Wednesday, December 14, 2011

Safely Buying Pain Meds Online

Pain Meds Many patients with pain justifiably want to purchase prescribed medications online, for convenience and/or to save money. However, the Internet can be a hazardous place to buy medicines unless the source is legitimate and follows high standards for product quality and delivery. There are a number of resources available to help select suitable online pharmacies that healthcare professionals and patients should know about.

In a recent UPDATE [here] we noted that, as access to prescribed opioid analgesics and other pain medications is becoming more difficult in some areas, patients are turning to Internet-based pharmacies of questionable caliber and reputation. Many of these operate outside the laws of the United States, or even regulations of the countries in which they operate, and their products can be of low quality and harmful in some cases. Patients need to be warned of the hazards and steered in the direction of more reliable sources.

Writing in the December edition of the Pain Advocacy Community e-Newsletter from In the Face of Pain® [PDF here], Kristi R. Dover, Pharm D, says, “the number of available outlets is mind boggling, making the task of choosing a safe Internet pharmacy nearly impossible. To complicate this further, the options for safely saving money can be confusing and sometimes even misleading.”

Dover, who is a Senior Area Director in Purdue Pharma’s Medical Liaison Department, notes that this past summer the National Association of Boards of Pharmacy (NABP) in the United States alerted the public that many online pharmacy outlets are fake, dispensing counterfeit and unapproved drugs. The NABP reviewed more than 8,000 Internet drug outlets through their accreditation program, VIPPS® (Verified Internet Pharmacy Practice Sites), and found that more than 96% of them were not in compliance with state or federal laws and/or NABP patient safety and pharmacy practice standards. Making matters worse, more than one-third of those sites reviewed offered medications not approved by the U.S. Food and Drug Administration. [Additional information on this NABP monitoring program was provided in an earlier UPDATE here.]

Another online monitoring service, LegitScript, currently reports that of 93,675 pharmacy websites in its database only 328 are legitimate. So, when casually searching online, it seems much more likely to stumble upon a rogue pharmacy than a reliable and trusted one.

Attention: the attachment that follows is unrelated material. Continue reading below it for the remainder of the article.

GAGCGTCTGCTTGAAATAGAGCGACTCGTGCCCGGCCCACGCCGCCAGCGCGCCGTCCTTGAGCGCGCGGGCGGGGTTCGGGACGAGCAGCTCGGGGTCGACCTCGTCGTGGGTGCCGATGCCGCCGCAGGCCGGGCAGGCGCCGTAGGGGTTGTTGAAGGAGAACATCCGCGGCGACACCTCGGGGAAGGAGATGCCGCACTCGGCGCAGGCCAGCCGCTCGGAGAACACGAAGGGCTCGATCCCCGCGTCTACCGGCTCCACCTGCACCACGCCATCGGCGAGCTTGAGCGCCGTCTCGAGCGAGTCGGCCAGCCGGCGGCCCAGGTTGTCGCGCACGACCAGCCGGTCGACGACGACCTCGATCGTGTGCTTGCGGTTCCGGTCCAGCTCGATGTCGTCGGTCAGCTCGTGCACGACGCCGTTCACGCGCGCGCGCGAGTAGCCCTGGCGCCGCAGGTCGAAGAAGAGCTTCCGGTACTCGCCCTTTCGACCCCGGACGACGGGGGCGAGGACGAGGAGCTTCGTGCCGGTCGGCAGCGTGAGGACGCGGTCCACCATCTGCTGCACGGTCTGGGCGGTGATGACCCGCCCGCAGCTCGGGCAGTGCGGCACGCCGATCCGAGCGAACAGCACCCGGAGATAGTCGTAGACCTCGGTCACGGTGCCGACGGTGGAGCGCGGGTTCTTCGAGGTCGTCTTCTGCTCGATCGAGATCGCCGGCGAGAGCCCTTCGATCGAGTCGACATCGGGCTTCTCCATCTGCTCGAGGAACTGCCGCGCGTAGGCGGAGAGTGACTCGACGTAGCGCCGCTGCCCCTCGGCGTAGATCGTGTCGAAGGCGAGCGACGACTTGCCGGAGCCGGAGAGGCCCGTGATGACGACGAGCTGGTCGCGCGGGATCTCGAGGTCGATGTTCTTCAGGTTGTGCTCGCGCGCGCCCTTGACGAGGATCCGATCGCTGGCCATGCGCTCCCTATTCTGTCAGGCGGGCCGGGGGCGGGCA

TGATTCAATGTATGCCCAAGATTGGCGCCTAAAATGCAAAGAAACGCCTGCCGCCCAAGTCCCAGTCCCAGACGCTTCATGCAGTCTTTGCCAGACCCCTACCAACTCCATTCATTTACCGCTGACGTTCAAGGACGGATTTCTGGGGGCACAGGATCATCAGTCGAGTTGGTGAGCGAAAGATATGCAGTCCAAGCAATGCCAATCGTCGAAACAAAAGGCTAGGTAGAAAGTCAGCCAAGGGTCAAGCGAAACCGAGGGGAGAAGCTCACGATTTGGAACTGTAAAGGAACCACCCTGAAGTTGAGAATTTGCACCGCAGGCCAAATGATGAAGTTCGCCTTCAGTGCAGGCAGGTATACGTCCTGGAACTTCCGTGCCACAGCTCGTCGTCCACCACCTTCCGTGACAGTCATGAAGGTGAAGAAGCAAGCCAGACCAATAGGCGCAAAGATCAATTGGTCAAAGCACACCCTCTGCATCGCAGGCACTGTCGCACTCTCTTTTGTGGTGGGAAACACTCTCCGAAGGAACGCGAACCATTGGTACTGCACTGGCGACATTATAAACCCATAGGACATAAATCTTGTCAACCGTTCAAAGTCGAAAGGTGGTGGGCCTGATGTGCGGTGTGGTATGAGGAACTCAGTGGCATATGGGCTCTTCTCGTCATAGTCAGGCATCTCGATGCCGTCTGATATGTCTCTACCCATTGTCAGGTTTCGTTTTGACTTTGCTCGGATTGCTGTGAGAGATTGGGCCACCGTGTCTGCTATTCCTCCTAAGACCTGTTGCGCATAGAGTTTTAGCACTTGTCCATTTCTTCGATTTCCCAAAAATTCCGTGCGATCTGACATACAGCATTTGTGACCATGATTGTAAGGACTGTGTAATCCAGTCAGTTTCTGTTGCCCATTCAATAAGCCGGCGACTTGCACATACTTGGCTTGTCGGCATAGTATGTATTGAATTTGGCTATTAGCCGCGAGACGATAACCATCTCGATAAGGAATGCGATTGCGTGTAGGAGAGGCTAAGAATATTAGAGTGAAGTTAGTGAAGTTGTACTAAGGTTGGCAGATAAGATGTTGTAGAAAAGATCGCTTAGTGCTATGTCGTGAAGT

What can you do?

A number of online resources that evaluate Internet pharmacy sites and offer additional advice for both professionals and their patients are available. Some of these also are accessible at [here], and recommended by Dover in her article.

  • Internet Drug Outlet Identification Program — Progress Report for State and Federal Regulators: July 2011 — [Full report PDF here].

  • Patient Education: Buying Medicine Online — advice from the NABP — [available here].

  • PharmaHelper® — provides information and price comparisons on medications at Internet pharmacies meeting NABP-recognized standards — [online here].

  • LegitScript — is a leading source of information regarding Internet pharmacies acting in accordance with the law and accepted standards of ethics and safety — [online here].

  • Buying Medicines Over the Internet — this site from the U.S. FDA provides a variety of information about risks identified by the agency and offers tips for how to avoid falling victim to scams or being injured by dangerous medications and devices offered over the Internet — [access here].

Any legitimate online pharmacy will require a valid prescription provided to the purchaser by a duly licensed healthcare professional. Furthermore, the NABP warns persons in the U.S. that Canadian online pharmacies promoting cheaper prices actually may be getting their products from other countries where quality standards are lax and counterfeit medications more widespread.

Therefore, the NABP states that they cannot recommend any Canadian site selling drugs to Americans because U.S. FDA regulations prohibit this activity. In fact, any prescription drugs imported from other countries are not considered to be FDA-approved and their safety and effectiveness cannot be ensured.

Disclosure: In the Face of Pain® ( and the Pain Advocacy Community e-Newsletter are projects of Purdue Pharma, which also is a supporter in part via an unrestricted medical education grant of Pain Treatment Topics. However, the company had no role whatsoever in suggesting this UPDATE topic or its contents. Furthermore, Pain Treatment Topics is not responsible for the contents or accuracy of the informational Websites linked above.